All quiet on the blogging front

February 7, 2007

I have been reading “All Quiet on the Western Front”, the famous semi-autobiographical (anti-) war novel set in WWI which needs no introduction from me but which seems to have got one anyway.

Better lit crits than me will long ago have written pretty much all there is to be said about this book, but I will record one or two thoughts.

First, it is beautifully written. I’m not sure if English is the original language of the book or if I’m reading a translation. There’s no mention of a translator so I presume the former, in which case I doff my cap to the author whose first language, it would appear from the biog in the book, was not English. As one who aspires to write something worth reading one day, I am filled with awe at the seeming effortlessness of those who can.

Second, I like the different perspectives. There’s plenty of description of the horrors of the front, to be sure, but the fact that there are different horrors to be faced when he goes home on leave (the perpetual question, spoken or unspoken,”How is it going at the front?”), and his despair at ever being able to lead a normal life after his experiences are very powerful.

Third, this kind of thing should be required reading so that we who have never lived through war can know what it means and do our utmost to avoid it in future.

Fourth, it’s odd how certain phrases can strike through text and grab the reader. I read about the terrors of a bombardment without, if I’m honest, really feeling or comprehending it because it is so far outside my experience, but then I read (my paraphrase): “Shells hardly ever land in the same place twice, so when a hole was torn open in front of me I jumped into it.” What volumes that speaks about the lessons a twenty-year-old has had to learn in order to survive, never mind fight, in those conditions.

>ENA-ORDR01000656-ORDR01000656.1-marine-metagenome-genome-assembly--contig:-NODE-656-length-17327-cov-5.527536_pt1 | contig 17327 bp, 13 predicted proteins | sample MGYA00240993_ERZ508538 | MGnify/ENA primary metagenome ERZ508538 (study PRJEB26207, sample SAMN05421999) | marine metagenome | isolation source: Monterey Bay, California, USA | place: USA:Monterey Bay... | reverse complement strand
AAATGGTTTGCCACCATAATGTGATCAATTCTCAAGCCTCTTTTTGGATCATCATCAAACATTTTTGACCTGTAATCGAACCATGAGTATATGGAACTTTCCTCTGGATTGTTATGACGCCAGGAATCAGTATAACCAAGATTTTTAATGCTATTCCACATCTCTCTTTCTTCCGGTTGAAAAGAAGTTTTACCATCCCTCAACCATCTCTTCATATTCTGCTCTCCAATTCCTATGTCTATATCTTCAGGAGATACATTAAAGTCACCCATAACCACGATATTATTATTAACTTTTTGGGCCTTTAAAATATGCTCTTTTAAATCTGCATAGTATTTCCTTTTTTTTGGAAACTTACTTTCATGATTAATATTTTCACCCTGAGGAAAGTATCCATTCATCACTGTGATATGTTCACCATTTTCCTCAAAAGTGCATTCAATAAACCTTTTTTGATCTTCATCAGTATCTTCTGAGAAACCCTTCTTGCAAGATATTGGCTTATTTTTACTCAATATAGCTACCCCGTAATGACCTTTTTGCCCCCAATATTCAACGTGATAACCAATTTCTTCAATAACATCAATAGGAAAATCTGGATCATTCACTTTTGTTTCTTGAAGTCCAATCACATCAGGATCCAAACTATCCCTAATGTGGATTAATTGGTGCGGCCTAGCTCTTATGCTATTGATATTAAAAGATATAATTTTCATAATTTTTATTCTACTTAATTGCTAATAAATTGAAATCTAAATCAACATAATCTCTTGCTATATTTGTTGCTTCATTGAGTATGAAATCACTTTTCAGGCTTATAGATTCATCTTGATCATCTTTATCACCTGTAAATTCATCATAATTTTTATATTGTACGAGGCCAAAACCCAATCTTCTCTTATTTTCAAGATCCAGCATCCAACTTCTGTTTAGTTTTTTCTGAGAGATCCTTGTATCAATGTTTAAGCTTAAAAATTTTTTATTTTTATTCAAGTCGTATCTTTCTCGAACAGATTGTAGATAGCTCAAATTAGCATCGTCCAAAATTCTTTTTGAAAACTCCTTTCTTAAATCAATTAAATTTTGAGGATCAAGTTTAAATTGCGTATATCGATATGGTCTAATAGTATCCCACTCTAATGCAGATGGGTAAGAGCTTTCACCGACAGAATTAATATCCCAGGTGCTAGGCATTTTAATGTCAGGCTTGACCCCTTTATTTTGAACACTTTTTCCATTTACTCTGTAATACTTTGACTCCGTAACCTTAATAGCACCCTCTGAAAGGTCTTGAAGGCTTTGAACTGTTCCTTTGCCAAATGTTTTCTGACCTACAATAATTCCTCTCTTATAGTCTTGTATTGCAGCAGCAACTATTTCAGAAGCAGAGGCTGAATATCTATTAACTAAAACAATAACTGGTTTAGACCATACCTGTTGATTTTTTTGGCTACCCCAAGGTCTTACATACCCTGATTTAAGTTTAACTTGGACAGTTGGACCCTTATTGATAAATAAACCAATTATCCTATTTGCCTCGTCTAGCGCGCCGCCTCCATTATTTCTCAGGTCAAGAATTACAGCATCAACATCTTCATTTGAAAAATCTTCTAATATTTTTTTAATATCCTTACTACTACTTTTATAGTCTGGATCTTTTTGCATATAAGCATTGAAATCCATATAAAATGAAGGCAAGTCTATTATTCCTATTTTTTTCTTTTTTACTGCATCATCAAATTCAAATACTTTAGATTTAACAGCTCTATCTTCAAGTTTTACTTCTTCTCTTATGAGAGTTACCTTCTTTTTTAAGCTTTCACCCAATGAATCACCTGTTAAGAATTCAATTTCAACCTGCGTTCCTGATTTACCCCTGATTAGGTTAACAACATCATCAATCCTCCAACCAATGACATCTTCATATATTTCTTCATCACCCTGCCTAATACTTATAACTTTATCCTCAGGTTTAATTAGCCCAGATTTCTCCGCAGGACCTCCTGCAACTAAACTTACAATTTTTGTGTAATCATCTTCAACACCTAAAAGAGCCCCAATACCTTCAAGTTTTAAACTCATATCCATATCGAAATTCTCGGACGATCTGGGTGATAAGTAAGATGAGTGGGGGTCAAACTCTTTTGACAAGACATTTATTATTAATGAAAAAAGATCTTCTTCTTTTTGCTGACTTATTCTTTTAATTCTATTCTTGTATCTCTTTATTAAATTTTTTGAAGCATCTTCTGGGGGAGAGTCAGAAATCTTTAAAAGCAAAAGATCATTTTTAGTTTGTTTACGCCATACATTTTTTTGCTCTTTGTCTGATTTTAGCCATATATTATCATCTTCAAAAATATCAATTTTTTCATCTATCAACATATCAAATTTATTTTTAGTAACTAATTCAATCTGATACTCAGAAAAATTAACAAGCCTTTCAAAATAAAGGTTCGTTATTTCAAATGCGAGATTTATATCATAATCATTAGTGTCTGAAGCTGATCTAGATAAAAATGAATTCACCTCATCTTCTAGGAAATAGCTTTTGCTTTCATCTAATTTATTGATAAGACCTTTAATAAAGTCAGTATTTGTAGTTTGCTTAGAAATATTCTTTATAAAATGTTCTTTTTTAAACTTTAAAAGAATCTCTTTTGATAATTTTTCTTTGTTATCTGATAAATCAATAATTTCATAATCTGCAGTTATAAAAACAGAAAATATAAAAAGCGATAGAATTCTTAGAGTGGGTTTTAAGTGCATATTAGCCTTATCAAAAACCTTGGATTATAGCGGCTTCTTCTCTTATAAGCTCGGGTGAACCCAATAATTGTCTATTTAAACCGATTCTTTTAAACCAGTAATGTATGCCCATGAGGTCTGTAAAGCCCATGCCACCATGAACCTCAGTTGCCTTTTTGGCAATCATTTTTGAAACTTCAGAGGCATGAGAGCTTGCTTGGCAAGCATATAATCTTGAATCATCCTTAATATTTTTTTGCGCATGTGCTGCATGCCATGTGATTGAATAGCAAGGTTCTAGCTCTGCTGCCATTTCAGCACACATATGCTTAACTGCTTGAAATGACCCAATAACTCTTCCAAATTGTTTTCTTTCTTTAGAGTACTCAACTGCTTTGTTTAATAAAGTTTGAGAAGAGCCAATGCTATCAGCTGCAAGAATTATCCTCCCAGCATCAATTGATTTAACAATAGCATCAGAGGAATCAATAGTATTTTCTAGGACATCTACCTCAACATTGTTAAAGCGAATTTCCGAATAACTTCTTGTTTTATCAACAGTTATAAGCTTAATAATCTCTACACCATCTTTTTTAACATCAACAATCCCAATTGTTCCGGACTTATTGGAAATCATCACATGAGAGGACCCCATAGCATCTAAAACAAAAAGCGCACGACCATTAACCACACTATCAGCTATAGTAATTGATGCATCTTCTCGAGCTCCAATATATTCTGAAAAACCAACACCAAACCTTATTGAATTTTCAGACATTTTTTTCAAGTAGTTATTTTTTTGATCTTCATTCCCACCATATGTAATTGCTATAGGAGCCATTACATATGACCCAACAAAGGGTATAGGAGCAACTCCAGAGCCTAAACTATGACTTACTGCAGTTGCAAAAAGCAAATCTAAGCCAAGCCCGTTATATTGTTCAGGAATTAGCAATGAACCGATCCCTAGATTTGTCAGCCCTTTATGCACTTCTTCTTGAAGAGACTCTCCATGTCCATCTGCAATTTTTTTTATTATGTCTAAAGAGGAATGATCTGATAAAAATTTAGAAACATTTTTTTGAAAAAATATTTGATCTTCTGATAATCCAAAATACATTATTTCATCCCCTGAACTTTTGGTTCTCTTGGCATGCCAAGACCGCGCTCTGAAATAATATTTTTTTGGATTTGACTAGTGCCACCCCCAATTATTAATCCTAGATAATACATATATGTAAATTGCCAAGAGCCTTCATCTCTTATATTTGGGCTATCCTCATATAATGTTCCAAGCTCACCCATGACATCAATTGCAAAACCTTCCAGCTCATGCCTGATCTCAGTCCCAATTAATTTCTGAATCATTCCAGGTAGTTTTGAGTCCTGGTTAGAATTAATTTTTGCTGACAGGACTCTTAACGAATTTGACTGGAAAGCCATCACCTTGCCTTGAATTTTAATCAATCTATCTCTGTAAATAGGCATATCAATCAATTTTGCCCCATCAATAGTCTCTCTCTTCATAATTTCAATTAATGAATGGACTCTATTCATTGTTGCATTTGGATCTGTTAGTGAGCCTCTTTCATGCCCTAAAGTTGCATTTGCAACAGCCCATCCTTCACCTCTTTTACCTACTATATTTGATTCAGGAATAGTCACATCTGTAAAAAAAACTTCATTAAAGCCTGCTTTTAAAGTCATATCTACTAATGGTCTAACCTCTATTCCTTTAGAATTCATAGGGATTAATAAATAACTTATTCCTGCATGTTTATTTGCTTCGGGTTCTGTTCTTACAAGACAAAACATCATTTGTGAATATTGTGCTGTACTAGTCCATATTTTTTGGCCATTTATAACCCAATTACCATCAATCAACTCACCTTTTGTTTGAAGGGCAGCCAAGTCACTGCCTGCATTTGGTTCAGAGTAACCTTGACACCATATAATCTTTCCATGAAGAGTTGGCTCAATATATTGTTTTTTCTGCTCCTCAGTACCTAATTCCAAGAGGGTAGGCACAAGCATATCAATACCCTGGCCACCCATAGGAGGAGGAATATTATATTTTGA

I need some light relief now I think. But I’ll try not to forget about this book. I think I will register it with BookCrossing and take it back to the charity shop for someone else.

Update: I am informed that A.W. Wheen translated the book from the German. I say it’s a shame he didn’t get a mention in this edition. Thanks for the info Steve.


4 Responses to “All quiet on the blogging front”

  1. Since you liked that book, checkout Slaughterhouse Five, another great read based on the firebombing of Dresden.

  2. steve Says:

    The book was first published in German in January 1929 with the title “Im Westen nichts Neues” (literal translation – “Nothing new in the west”). It was translated into English the same year by A.W. Wheen.

    A closer match than Slaughterhouse Five would be “Le Feu” by Henri Barbusse – a novel which is said to have inspired Remarque to write All Quiet on the Western Front

  3. Thank you both for your suggestions. I’m taking a break from the harrows of war and reading “The Curious Incident of the Dog in the Nighttime”, but I will follow up your ideas when I feel stronger.

  4. Night is also another great read, this one is more journalistic approach than Anne Frank but from a view of a Holocaust survivor in the southern part of Europe. I forget if like Hungary or Yugoslavia.

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